About

cheetah cub
Cheetah cub, Nairobi National Park

I am Wilderness endeavors to inspire a connection in all of us to the most wild places on this planet.  The name is a mantra.  I am Wilderness.  It means we are all intimately connected and inter-dependent on wilderness. The last truly wild places on Earth give us the air we breath, the water we drink, the genetic resources we depend upon, and provide for the stable climate in which we thrive. Wilderness fuels our creativity and spirituality, feeds our minds and our bodies, and inspires exploration and scientific investigation.  And we in turn are a part of this great system that maintains the world.

To keep a connection strong, you must be both inspired and informed. For this reason, I am Wilderness curates global news on the science, exploration, arts, education, lifestyles, spirituality and policy of the world’s remaining large wilderness areas.  We also feature original content – essays, blog posts, science news, art and photography derived from the I am Wilderness community. We encourage you to submit your wilderness work and ideas.

 Our focus is on Earth’s last truly wild places.  While we applaud the efforts of our peers dedicated to animal welfare, pollution, green lifestyles, backyard wildlife, neighborhood conservation and many other great causes, this is not what I am Wilderness is about.   This is about wilderness – those increasingly rare & special places that remain largely untouched by human influence, where natural processes and wildlife communities continue to thrive as they did in ages past.

California poppies
California poppies, Ventana Wilderness.

We believe that people are a part of wilderness.  Whether you are a member of an indigenous tribe to the Amazon or a stock broker in New York City, wilderness matters to your life.  We support the perpetuity of traditional wilderness cultures and encourage the reconnection of the urban mind with the wild world.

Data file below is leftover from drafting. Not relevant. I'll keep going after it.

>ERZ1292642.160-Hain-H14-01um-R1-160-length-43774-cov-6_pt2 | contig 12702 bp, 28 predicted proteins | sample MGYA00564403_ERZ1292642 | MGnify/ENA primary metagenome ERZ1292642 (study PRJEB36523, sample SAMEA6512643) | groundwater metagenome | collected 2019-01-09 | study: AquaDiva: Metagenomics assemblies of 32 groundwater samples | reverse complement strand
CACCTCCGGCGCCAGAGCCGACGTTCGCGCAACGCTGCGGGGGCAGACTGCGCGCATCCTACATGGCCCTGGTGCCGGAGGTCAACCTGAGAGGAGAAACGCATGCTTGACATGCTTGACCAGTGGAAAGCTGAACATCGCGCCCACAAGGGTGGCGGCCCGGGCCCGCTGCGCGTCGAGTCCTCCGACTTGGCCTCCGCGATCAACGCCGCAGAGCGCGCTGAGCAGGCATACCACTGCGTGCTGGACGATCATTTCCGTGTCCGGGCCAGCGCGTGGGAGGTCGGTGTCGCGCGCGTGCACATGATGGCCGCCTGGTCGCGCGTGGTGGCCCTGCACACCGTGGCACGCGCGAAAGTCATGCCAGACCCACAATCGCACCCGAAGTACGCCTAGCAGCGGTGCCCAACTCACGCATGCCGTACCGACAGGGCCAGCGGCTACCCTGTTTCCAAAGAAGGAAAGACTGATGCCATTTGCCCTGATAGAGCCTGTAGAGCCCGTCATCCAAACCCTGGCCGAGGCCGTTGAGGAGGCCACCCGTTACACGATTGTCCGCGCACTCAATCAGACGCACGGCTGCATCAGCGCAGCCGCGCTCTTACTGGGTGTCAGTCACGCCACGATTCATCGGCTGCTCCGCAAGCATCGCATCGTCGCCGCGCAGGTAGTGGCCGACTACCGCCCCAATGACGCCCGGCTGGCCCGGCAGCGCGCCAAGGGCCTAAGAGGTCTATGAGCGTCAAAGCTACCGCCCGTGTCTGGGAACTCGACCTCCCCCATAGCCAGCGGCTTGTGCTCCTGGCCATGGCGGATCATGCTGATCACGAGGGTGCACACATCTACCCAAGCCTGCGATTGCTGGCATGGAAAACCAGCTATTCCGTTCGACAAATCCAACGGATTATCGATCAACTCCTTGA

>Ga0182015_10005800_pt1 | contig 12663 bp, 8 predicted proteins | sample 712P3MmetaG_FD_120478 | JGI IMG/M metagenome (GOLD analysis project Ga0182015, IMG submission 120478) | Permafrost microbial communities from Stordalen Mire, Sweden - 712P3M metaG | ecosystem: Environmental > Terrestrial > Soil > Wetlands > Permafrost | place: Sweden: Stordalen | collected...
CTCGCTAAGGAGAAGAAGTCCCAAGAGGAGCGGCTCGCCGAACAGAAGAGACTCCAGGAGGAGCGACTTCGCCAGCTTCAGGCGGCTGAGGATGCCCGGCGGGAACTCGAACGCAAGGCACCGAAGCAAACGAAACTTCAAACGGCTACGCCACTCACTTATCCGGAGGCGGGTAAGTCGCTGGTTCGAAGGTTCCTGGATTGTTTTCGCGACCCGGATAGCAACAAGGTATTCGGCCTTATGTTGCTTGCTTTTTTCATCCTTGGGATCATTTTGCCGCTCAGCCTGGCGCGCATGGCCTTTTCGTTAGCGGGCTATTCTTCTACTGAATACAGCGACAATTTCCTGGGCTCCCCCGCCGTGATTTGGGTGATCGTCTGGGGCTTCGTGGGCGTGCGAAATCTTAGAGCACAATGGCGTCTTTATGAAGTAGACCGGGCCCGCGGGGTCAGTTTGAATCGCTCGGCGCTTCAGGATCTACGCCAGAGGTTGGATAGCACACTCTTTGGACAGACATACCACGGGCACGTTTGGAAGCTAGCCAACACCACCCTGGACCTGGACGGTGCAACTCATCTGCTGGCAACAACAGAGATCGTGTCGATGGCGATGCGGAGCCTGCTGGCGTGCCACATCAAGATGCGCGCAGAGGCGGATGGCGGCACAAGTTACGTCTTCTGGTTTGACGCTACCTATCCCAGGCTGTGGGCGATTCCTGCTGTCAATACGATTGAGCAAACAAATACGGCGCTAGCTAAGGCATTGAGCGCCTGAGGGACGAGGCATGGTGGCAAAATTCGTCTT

Our vision for the future of wilderness on Earth is embodied in our core values. These are:

  • Conservation. The American president Theodore “Teddy” Roosevelt described conservation as equal parts protection and development.  We must not continuously consume without protecting resources for the future, and setting aside those places that are more valuable untouched.
  • Rewilding and Restoration.  Earth’s natural systems have been degraded by the expansion of modern human consumption and development. It is imperative to restore and expand disappearing wilderness.  This should be done both by restoration of vegetative communities and “rewilding”, the reintroduction of animal species or near proxies that have been lost to wilderness ecosystems.
  • Exploration Wilderness is the keeper of Earth’s remaining mysteries.  In order to protect something, we must first understand it.  Explorers are both pioneers and the banner wavers of wilderness advocacy.
  • Protected Areas.  We believe parks work.  They benefit local communities, visitors and wilderness alike. Setting aside natural areas into national and international parks, and other forms of protected areas is a critical tool for their long term persistence.
  • Awareness, Education & Inspiration.  We believe people protect what they love.  They love what they know. We all have a deep, unbreakable bond with wilderness. We just sometimes need to be reminded of it.
  • Wilderness Public Trusts.  As a step beyond insular protected areas, I am Wilderness calls for a global system of Wilderness Trusts. The model that the world has created with Antarctica and the Southern Ocean as a common heritage of all humankind should be expanded to protect the other last expanses of Earth wilderness.  Where such wilderness lies within national jurisdictions, a nation’s sovereignty should be transformed into a stewardship role supported politically and economically by the international community.  Wilderness on the global High Seas should look similar to the current Antarctic framework, and include strictly protected zones of ecological importance.